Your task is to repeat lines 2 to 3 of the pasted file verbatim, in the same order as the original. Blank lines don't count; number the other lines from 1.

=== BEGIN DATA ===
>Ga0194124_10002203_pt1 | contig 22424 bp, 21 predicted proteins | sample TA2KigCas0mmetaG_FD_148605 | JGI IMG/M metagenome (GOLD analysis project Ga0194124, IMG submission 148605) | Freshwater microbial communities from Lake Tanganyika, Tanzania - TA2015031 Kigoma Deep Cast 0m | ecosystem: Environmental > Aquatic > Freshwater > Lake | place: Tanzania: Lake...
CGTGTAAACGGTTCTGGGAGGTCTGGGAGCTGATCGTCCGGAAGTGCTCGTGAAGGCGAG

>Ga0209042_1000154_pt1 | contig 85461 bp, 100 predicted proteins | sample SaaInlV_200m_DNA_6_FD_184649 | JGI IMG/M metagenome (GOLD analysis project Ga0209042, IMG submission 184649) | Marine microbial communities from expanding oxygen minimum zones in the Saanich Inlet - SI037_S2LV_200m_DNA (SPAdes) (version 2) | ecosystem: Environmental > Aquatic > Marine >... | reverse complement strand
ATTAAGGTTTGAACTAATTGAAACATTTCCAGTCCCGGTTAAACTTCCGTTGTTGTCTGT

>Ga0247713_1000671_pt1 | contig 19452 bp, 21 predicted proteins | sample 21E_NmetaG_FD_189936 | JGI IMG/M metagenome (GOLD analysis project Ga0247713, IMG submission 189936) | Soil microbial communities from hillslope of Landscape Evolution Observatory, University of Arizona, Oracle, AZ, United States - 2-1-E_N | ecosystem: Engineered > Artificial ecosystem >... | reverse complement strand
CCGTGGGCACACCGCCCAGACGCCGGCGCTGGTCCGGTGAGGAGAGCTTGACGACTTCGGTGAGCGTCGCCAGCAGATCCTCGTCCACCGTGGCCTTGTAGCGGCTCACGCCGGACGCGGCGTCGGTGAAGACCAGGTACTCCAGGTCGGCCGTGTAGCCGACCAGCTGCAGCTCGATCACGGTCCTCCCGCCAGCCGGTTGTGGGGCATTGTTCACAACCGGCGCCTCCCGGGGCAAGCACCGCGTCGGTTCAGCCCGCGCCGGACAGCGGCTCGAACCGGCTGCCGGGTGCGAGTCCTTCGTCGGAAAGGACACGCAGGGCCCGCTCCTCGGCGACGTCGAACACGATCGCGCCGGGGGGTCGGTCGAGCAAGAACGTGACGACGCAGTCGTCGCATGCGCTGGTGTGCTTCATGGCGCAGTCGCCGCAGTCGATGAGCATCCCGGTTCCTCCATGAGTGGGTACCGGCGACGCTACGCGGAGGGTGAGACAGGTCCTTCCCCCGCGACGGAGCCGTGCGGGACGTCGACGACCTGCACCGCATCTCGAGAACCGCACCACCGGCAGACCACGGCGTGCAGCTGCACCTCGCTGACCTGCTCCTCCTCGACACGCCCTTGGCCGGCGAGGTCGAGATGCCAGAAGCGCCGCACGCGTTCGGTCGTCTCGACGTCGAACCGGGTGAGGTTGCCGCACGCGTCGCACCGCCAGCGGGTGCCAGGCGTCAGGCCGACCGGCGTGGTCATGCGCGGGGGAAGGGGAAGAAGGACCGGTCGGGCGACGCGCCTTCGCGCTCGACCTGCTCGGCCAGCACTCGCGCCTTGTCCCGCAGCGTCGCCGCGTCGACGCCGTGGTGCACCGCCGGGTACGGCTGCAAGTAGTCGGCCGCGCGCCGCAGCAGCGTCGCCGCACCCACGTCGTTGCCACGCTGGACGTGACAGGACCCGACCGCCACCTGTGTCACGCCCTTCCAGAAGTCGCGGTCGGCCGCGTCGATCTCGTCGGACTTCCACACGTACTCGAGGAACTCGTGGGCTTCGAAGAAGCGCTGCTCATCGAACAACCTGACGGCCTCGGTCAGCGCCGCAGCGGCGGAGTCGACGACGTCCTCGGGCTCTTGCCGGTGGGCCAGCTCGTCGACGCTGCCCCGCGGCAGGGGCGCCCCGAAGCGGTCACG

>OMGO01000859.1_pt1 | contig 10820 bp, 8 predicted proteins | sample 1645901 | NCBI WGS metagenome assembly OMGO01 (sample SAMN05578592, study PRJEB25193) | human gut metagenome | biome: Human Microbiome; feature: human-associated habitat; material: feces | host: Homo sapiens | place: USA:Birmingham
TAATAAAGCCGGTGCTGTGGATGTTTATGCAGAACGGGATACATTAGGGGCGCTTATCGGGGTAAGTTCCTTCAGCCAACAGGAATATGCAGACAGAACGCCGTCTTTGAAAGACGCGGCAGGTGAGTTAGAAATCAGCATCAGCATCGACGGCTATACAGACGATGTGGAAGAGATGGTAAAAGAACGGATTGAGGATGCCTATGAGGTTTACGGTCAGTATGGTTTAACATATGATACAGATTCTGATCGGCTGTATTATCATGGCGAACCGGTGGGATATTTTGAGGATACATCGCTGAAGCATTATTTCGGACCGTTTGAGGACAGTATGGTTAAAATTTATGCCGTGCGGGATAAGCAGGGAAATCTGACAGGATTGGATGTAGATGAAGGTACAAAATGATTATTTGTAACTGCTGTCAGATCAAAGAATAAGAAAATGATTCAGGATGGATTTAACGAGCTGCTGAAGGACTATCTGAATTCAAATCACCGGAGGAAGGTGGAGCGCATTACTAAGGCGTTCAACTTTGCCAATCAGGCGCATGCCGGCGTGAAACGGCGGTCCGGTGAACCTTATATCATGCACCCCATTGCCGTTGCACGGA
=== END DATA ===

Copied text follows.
CGTGTAAACGGTTCTGGGAGGTCTGGGAGCTGATCGTCCGGAAGTGCTCGTGAAGGCGAG

>Ga0209042_1000154_pt1 | contig 85461 bp, 100 predicted proteins | sample SaaInlV_200m_DNA_6_FD_184649 | JGI IMG/M metagenome (GOLD analysis project Ga0209042, IMG submission 184649) | Marine microbial communities from expanding oxygen minimum zones in the Saanich Inlet - SI037_S2LV_200m_DNA (SPAdes) (version 2) | ecosystem: Environmental > Aquatic > Marine >... | reverse complement strand